The word taco comes from Nahuatl, a language indigenous to Central America that was used by the Aztec and is still spoken by about 1.5 million people today. The tlacopan, aka taco, is now a staple across Mexico and its neighbors, and no wonder – one is just enough to tide you over until the next meal, or multiple tacos can be filling and fulfilling, so they please as a snack or an entree. Simple but scrumptious, make your own instead of visiting that infamous chain and you might not care to return there.
Makes 10 stuffed tacos
1 1/2 lb. flank steak
10 small corn tortillas
2 cups of shredded iceberg lettuce
2 tomatoes, diced
1 large avocado, halved and sliced
1 cup of canola oil (for frying)
1 cup of sour cream
3/4 cup of mild or medium cheddar cheese, shredded
1/4 cup of soy sauce
3 tbs. of milk
1 tbs. of dried cumin
2 tsp. of dried oregano
2 tsp. of garlic powder
2 tsp. of onion powder
1 tsp. of cayenne pepper
Your favorite salsa to taste
Make a marinade with the soy sauce, cumin, oregano, garlic powder, onion powder, and cayenne. Mix together in a bowl. Put the flank steak in a large food storage bag, add the marinade mix, zip closed, and let sit in the refrigerator for 2 hours.
Fill a deep-sided saute pan with the oil. Heat over medium heat. One or two at a time, place the tortillas in the oil; fry each side for roughly 1 minute, turning only once. The edges of the tortillas will be harder while the centers stay somewhat softer.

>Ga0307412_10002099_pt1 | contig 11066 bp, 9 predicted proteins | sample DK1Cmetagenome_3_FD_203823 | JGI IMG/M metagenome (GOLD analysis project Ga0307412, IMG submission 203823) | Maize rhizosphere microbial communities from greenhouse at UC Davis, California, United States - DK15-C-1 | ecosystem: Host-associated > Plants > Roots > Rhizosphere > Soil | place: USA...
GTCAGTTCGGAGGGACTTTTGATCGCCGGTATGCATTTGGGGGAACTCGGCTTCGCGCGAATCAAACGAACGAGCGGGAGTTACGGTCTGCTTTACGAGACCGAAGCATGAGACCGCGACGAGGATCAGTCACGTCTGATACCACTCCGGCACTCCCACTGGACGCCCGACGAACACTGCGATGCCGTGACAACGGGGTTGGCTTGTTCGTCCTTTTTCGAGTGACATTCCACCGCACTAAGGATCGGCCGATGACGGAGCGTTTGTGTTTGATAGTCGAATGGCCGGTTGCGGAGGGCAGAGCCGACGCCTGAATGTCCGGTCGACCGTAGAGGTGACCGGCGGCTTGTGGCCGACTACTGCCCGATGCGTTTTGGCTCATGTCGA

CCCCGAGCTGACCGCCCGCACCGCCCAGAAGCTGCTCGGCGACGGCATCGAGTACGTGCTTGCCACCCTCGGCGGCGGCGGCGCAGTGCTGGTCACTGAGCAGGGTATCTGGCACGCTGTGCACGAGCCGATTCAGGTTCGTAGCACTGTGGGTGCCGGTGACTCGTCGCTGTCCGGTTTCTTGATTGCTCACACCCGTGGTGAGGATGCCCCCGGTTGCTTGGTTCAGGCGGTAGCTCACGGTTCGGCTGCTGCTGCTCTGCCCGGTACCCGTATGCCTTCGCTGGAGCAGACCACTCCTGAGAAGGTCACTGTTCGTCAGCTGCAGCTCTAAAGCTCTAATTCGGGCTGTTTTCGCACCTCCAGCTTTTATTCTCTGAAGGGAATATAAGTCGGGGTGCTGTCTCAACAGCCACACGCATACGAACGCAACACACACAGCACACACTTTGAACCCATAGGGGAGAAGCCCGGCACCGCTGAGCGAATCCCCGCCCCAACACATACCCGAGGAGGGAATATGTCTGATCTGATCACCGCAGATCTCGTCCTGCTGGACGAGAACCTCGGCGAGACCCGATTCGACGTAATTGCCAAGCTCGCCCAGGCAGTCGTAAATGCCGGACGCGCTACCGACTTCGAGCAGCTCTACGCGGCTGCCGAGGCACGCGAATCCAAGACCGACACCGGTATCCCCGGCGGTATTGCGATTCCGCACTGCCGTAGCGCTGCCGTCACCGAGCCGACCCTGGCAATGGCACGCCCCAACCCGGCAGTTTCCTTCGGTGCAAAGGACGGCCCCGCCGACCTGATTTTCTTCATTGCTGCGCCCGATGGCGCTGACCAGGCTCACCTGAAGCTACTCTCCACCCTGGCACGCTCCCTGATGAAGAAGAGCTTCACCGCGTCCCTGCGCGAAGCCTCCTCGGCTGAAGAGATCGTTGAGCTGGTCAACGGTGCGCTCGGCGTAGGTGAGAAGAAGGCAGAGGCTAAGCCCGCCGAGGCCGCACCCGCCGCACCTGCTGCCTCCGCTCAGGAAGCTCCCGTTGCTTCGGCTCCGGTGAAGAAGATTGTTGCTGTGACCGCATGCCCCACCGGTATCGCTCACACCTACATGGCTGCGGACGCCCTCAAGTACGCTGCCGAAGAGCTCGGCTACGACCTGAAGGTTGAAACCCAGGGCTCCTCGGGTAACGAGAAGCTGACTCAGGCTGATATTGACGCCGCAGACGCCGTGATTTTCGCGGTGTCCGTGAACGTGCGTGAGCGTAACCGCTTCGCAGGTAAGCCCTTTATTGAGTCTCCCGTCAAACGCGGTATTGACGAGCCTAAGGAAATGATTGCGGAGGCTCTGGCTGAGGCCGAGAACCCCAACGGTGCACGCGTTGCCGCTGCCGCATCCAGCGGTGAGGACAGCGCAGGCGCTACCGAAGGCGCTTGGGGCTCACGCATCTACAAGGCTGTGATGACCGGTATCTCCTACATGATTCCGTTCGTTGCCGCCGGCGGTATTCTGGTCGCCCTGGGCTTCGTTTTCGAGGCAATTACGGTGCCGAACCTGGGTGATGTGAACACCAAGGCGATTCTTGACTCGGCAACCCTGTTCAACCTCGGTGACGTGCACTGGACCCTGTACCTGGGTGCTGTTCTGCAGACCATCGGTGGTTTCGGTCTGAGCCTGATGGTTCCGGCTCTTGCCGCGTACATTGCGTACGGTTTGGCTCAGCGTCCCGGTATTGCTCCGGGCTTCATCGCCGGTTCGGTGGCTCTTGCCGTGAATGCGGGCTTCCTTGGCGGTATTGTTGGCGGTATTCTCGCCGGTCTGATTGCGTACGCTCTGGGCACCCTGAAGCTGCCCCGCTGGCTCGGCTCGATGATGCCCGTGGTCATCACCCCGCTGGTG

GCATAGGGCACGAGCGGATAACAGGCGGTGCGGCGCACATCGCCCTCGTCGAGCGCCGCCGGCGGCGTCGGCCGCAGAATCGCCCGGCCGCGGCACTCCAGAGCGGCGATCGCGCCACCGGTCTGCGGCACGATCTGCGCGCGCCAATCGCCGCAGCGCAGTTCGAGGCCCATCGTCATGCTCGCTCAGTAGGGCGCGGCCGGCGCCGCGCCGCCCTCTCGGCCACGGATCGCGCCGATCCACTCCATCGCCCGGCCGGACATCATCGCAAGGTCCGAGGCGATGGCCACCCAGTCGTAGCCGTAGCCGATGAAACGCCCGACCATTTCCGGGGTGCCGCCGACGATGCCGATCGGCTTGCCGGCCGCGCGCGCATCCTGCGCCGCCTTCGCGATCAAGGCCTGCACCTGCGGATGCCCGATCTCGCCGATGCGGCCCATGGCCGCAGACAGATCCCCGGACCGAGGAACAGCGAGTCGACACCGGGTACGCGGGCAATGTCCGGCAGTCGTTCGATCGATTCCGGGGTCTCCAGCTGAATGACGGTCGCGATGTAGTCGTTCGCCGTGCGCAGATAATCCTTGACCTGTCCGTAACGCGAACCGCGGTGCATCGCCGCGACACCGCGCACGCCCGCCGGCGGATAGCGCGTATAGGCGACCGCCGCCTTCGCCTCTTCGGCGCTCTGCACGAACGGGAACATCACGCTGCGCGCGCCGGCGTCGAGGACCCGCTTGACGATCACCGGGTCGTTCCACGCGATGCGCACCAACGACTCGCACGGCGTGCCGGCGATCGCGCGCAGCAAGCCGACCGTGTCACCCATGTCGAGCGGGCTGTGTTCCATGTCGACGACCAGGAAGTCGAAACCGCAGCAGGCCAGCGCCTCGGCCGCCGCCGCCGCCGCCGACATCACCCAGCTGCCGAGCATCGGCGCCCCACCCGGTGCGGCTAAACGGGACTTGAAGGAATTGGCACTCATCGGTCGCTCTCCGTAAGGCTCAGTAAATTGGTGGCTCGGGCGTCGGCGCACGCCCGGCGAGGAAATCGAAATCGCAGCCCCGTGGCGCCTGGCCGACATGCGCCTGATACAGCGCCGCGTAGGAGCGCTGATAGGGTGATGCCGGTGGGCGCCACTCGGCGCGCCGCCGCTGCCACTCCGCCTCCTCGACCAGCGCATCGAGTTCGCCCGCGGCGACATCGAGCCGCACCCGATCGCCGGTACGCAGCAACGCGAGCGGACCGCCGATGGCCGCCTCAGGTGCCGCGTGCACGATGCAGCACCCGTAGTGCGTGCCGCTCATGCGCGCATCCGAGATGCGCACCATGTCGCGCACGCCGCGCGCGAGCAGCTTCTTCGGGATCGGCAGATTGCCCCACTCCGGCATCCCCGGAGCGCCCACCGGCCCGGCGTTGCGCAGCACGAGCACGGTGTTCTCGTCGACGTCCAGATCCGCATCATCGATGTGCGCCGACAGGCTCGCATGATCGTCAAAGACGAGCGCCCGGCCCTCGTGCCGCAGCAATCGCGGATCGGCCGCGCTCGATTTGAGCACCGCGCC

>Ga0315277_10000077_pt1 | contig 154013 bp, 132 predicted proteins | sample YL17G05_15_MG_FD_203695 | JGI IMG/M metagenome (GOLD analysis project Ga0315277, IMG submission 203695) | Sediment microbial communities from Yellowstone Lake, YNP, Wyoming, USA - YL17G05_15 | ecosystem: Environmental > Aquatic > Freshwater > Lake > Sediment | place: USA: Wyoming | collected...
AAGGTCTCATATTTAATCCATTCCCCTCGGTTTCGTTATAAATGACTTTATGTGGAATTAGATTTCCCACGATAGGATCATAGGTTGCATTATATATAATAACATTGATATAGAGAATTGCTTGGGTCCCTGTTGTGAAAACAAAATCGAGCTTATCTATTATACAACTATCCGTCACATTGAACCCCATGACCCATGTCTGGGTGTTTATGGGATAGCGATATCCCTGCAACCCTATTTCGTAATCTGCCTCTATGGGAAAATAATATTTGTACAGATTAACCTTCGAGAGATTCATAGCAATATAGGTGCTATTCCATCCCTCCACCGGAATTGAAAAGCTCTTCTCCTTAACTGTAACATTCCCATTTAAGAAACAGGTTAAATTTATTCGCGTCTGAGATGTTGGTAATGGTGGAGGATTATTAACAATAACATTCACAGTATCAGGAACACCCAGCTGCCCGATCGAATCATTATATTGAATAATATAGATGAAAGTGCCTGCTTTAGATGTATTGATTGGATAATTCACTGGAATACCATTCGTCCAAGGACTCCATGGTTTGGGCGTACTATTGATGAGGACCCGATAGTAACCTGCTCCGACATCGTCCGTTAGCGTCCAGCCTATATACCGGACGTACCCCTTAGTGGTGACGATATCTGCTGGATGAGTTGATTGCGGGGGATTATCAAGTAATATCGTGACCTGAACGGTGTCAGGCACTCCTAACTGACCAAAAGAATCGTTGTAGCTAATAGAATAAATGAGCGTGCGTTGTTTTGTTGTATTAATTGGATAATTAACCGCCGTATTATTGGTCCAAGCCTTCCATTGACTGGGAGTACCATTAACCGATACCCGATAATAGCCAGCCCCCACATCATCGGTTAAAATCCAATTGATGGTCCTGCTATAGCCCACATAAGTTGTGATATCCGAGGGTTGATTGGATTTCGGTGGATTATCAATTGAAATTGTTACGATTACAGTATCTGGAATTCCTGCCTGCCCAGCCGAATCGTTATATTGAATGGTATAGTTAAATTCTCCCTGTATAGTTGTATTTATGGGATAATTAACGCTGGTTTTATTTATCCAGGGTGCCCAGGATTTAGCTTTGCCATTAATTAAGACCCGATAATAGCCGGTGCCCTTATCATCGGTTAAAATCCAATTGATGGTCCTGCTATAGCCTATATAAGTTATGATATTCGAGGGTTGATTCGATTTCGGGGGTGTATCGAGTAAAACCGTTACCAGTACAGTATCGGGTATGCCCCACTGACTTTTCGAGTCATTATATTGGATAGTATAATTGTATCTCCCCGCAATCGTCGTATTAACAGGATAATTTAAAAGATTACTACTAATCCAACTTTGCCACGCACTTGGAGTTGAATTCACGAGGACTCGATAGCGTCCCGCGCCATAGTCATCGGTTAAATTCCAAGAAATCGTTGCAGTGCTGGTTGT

Using tongs and a long knife, as soon as you take a tortilla out of the oil, bend it over the knife.
Use brown paper bags to soak up oil and let the tortilla shells drain and harden. Mix the sour cream with milk and transfer to a squirt bottle for fancier looking presentation, but keep in the refrigerator for now.
Clean and then preheat the grill on medium-high heat. Grill the flank steak to your desired temperature, flipping once.
Roughly 10 minutes on each side would be medium-rare.
Remove the meat from the grill and transfer to a clean cutting board. Let rest for 5-6 minutes. Slice lengthwise, then each strip slice into thin pieces – the thinner the meat, the easier to eat.
Load up the shells with: steak, salsa of your choice, lettuce, cheese, avocado, sour cream, and tomato.